How Tea Leaves are Processed
Tea is one of the oldest and most widely consumed beverages worldwide. Its unique flavour, versatility and versatility are attributed to a complex production process that results in a variety of tea blends. Understanding how tea leaves are processed can provide insight into the various types of tea available.
Harvesting and Withering
The tea plant, Camellia sinensis, is typically harvested by hand. It is then withered to reduce the moisture content of the leaves. During the withering process, the tea leaves are placed on racks and circulated with air. This increases the leaf-to-air contact and causes them to soften and begin to oxidize.
Rolling and Oxidation
Once the leaves have reached the correct moisture level, they are rolled or formed into various shapes. This process mimics the crushing of the leaves and releases juice and enzymes. The enzymes come into contact with the oxygen in the air and oxidize, yielding the characteristic flavours and aromas associated with various tea types.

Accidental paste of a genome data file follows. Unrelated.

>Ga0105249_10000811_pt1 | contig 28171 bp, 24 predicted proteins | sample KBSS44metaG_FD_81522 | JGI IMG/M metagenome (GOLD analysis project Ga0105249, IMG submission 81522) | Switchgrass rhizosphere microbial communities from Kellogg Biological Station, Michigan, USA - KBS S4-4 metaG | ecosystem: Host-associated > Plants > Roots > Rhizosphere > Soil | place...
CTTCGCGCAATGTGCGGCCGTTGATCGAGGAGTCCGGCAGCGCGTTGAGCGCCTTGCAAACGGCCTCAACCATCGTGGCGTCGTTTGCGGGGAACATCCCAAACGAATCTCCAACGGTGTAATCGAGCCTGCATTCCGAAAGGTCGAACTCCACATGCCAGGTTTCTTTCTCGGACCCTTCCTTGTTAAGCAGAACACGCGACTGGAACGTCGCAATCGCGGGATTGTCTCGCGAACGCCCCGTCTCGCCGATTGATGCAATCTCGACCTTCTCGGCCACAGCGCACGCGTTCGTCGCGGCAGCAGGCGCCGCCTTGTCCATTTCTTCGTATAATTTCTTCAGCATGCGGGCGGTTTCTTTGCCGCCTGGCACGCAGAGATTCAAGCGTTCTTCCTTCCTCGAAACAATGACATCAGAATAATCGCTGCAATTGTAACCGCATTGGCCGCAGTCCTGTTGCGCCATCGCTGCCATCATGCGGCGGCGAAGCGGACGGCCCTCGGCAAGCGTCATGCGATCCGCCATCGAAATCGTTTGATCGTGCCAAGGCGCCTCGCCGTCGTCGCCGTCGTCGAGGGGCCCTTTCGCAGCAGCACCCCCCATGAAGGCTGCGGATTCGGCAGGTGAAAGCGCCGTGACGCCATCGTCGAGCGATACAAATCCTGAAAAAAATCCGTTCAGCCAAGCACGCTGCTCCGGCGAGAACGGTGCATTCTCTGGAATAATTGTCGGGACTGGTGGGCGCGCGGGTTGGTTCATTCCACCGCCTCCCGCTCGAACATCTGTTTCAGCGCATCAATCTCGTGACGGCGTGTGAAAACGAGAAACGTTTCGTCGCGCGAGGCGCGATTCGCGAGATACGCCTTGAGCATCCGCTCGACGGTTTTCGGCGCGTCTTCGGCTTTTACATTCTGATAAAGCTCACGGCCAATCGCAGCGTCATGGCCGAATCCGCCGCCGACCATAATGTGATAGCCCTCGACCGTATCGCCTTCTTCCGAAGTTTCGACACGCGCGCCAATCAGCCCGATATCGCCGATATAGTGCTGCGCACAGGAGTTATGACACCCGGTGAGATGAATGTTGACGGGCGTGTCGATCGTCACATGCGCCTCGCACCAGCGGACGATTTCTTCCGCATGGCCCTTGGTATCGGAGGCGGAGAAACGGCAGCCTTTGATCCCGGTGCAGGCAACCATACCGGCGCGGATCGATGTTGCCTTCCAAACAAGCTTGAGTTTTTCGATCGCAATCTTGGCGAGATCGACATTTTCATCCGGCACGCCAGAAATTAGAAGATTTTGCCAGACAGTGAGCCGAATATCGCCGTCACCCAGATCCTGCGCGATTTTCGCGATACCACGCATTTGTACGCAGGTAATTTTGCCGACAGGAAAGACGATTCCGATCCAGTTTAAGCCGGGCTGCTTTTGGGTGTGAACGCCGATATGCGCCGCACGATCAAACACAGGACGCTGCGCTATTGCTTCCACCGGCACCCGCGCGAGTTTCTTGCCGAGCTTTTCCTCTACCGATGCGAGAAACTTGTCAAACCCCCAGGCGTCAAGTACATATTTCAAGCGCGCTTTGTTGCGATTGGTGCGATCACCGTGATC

Drying and Firing
The tea leaves are then dried or fired, which halts the oxidation process. The drying process also removes excess moisture and helps to ensure a long-lasting shelf life for the tea. Tea leaves can be dried in various ways, including direct sunlight, ovens, and pan- or steam-firing.
Sorting and Blending
Once the leaves have been dried, they can be sorted into various grades based on size and leaf type. Tea leaves are then blended to create a variety of flavours and aromas. The blend ratio depends on the desired outcome of the tea and can range from a single type of leaf to multiple different types.
The last step in tea processing is packaging. The tea leaves are usually packaged in sachets, tins, or bags. After packaging, the tea is ready to be enjoyed.
In conclusion, tea processing involves a variety of steps, from harvesting and withering, to rolling and oxidation, to drying and firing, and finally sorting and blending. Each step plays an important role in obtaining the perfect type of tea. Understanding the process can help you appreciate the complexity behind the various types of tea available.